Turkey or ham for Thanksgiving? What to cook for Christmas Eve and Christmas Day? What hot new toy are the kids begging for this year? There can sometimes be a little drama when attempting to plan the “perfect” holiday. And if there’s one thing we’ve learned from the year 2020, it’s that plans can be uncertain.
While the holidays are a time of great joy, the American Psychological Association says that everyday issues are magnified at the holidays by the added expenses, travel, and family dynamics. Throw in a worldwide pandemic and the worst economic crisis since the Great Depression and it’s easy to see why many people are taking a more simplified approach this year. Four Abilene families are focusing less on the material and turning toward family and faith.
When most children think of the holidays, Santa and his reindeer usually come to mind. However, for Kim and Jonathan Castereno’s children, January 6 is just as special as December 24.
“The kids always look forward to King’s Day,” said Kim, who explained that the day is significant especially in the Latino community and was a special part of her Christmases growing up in Mexico.
For many Christians, particularly those of Catholic and Anglican traditions, the Christmas season doesn’t officially end until the 12th day of Christmas on January 6. Known as the Feast of the Epiphany or the Three King’s Day, the holiday commemorates the culmination of the Wise Men’s journey to meet the baby Jesus, as told in the Gospel of Matthew.
Kim said that in Mexico, boxes are left outside the home’s front door on January 5 to be discovered filled with presents the next morning, symbolizing the gifts the Magi bestowed on the Christ Child.
However, in the spirit of practicality, the Castereno children leave their shoe boxes outside their bedroom doors.
“The Three Wise Men are as important to our kids as Santa,” said Kim, who added that in recognition of Epiphany, the family also keeps their holiday decorations up during this time.
Other traditions run deep in the Castereno household as well.
“Thanksgiving is the time we plan what we are going to do for Christmas and draw for Secret Santa gifts,” said Jonathan. “We have a large extended family who live throughout Texas and California, so it takes some coordination.”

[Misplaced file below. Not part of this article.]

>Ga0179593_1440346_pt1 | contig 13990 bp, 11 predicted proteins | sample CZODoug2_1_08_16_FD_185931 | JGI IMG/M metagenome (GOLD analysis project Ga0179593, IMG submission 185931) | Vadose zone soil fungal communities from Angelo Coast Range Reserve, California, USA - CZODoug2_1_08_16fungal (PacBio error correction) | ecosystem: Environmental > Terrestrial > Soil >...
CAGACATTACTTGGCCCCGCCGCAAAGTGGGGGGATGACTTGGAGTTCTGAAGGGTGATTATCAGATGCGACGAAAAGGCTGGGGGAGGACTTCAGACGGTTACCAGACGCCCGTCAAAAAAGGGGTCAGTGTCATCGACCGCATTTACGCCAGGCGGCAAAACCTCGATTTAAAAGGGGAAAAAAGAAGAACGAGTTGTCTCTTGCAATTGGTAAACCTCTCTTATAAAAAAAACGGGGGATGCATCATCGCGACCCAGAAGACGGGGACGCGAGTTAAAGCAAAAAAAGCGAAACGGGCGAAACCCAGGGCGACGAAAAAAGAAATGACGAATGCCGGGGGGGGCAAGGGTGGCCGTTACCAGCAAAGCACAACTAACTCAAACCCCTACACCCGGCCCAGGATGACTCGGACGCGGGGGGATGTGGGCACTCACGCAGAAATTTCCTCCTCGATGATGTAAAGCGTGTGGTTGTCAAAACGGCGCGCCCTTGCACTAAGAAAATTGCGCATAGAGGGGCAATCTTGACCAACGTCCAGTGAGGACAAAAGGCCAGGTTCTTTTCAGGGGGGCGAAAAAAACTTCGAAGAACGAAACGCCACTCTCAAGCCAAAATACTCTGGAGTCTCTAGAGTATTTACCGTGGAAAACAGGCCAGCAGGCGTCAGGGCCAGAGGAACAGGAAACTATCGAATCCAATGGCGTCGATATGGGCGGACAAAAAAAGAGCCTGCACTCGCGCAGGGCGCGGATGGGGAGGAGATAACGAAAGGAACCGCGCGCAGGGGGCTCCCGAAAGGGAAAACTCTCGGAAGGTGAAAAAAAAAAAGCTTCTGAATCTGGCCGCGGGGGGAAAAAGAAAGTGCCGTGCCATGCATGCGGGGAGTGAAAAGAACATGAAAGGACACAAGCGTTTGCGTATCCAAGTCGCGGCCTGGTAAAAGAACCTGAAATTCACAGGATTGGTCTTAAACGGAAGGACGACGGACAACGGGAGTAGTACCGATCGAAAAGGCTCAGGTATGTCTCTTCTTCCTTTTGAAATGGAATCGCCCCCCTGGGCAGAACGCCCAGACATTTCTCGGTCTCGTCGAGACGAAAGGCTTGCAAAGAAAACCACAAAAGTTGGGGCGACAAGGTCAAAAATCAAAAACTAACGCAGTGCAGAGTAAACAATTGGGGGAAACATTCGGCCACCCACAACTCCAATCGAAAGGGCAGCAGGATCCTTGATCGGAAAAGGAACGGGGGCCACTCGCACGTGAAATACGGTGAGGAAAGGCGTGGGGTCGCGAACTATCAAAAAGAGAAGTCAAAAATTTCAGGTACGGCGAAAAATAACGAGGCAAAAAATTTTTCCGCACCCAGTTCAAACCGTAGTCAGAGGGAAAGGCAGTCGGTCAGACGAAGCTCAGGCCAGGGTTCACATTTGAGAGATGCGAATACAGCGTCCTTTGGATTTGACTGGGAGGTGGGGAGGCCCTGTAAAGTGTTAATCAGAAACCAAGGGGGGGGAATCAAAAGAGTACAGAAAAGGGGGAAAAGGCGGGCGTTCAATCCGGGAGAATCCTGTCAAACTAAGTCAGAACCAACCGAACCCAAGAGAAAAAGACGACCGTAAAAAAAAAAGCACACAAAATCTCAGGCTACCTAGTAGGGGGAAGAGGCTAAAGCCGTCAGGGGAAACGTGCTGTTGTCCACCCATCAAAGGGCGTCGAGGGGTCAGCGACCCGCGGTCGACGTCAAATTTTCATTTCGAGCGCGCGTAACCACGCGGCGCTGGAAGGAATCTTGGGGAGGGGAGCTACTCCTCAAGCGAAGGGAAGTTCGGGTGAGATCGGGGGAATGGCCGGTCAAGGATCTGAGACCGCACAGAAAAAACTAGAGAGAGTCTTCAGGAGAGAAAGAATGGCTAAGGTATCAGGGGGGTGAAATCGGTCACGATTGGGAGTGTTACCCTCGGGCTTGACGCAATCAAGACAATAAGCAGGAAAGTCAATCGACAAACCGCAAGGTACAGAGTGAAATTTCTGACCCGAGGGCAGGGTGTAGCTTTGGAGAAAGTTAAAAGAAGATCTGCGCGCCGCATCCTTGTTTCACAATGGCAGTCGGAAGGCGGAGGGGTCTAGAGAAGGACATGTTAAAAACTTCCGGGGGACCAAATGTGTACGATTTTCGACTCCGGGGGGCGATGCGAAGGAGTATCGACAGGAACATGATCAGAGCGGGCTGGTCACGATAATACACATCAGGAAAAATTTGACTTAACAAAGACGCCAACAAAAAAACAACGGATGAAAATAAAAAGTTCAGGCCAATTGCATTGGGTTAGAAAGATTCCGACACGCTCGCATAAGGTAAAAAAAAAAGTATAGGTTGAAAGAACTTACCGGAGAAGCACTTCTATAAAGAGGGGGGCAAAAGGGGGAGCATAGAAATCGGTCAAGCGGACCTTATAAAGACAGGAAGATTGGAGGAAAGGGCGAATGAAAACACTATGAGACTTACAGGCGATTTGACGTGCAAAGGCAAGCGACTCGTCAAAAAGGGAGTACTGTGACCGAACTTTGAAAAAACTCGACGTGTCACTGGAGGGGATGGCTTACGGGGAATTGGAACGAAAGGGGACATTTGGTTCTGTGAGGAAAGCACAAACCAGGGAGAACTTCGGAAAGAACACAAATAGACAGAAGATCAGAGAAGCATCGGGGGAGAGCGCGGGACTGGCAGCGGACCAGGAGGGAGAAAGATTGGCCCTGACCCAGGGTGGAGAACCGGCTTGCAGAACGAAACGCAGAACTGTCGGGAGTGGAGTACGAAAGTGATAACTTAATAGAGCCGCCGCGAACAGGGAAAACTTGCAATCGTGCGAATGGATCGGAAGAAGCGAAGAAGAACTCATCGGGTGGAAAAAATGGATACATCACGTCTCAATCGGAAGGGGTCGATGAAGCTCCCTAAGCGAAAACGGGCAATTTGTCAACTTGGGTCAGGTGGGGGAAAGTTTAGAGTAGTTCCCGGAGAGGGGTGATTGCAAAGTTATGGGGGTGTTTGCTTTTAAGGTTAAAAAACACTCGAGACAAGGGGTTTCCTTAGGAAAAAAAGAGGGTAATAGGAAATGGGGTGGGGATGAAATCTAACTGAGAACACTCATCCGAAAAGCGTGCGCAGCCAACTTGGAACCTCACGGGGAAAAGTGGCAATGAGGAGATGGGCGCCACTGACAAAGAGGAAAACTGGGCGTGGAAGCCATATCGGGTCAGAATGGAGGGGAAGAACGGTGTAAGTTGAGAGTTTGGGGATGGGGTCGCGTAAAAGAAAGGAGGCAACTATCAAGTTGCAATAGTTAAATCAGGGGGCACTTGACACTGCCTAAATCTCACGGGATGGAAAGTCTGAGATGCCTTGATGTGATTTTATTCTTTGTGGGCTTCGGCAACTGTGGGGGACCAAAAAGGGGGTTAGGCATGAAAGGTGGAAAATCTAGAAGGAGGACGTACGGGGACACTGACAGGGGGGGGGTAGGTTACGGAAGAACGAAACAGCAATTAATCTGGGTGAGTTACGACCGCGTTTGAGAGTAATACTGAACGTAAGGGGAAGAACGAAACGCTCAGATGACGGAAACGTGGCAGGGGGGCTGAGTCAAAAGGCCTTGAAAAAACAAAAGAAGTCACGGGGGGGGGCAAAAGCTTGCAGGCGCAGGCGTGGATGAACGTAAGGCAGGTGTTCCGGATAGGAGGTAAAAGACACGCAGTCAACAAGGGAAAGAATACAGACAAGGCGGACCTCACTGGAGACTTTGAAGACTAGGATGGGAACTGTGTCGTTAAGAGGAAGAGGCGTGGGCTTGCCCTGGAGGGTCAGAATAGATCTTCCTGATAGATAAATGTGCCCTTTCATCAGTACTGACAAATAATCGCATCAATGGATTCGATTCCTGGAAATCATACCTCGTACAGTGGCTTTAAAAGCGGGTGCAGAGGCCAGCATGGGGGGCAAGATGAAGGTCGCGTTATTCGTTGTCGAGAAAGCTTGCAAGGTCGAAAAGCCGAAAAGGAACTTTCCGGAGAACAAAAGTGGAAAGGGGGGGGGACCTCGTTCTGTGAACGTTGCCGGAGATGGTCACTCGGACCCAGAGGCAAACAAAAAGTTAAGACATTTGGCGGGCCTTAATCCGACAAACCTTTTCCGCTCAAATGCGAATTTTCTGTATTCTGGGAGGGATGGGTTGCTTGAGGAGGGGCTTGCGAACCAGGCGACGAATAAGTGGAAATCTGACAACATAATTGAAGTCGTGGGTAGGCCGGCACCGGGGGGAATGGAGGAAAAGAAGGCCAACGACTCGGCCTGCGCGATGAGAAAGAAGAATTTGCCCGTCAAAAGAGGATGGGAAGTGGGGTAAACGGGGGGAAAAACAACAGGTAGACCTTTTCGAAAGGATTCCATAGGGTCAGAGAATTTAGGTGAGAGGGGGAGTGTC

In addition to Secret Santas, Christmas Eve also includes White Elephant gifts, lots of food and a midnight church service.
“The holidays are about being with family. Mass is really important to us and is something we have been doing for years,” Jonathan said. “Also, the kids like to decorate the house and help put up the tree and do the advent calendar.”
For the Castereno family, their Catholic faith informs much of what they hold dear during the holidays – something they feel is important to impart to their children.
“Of course kids are always wanting something, but we try to show them that Christmas isn’t all about gifts, that it’s a time to celebrate the birth of Christ,” Jonathan said.
They will always have something to unwrap, thanks to his grandmother.
“She makes between 15 and 20 dozen tamales herself, so if there aren’t gifts, we will always have tamales to unwrap.”
For Abilene hair stylist, Sara Blackburn, home and traditions are what have – and will continue – to define the holiday season.
“We have a really close family and especially now, the times we have together really mean a lot,” said Blackburn, who has three boys, two of whom attend college out of town.
A single parent, Blackburn said the holidays will be even more significant this year because all three of her children will be under the same roof, after being apart for the past several months.
“It will be really special to me and also to the grandparents and cousins, who I know are looking forward to seeing the boys at the same time,” she said. She is looking forward to seeing how her sons’ relationships with one another evolved as they transition into young adulthood.
“When Conner, who is now a junior at the University of North Texas, left and came back for the holidays, it was fun to see how the boys really enjoyed and appreciated their time together,” she said. “This year, Jackson will be coming home from his first year at Oklahoma State University, so it will be even more special to have them together. I think they’ll both really enjoy seeing Harrison, who is a junior at Abilene High.”
Blackburn describes her home as the “holiday house,” and always enjoys including friends and neighbors in their celebrations, which usually involve helping out with the ever-present jigsaw puzzle.
“We always keep a puzzle going throughout the week leading up to Christmas, and as friends and family come and go, everyone works on it a little bit,” she said.
“Including others has always been really important to us,” she said, adding that another Blackburn family tradition has lived on since her childhood.
“Ever since I was little, my dad always put up the Christmas tree, and even though he’s now in his 70’s, he still puts my tree lights up every year when we decorate the weekend of Thanksgiving,” she said.
Blackburn said that this year especially she and her boyfriend, Eddie White, are trying to keep expectations “realistic,” and focus on the significance of family.
As a hairstylist, Blackburn was out of work for seven weeks, and White, an operations supervisor at United Oil and Grease, was unemployed from February to July.
“We both definitely felt the impact of the shutdown,” she said. As a result, the couple and their extended families plan to focus more on experiences rather than gifts.
“Gifts are secondary – we will try to keep expectations realistic and really value our time together,” said Blackburn, who stressed that Christmas Eve candlelight church services are and will continue to be an important part of the holidays.
While the Blackburn family calls Beltway Park’s North campus their church home, she said they have attended other candlelight services over the years.
And if Christmas Eve services are online?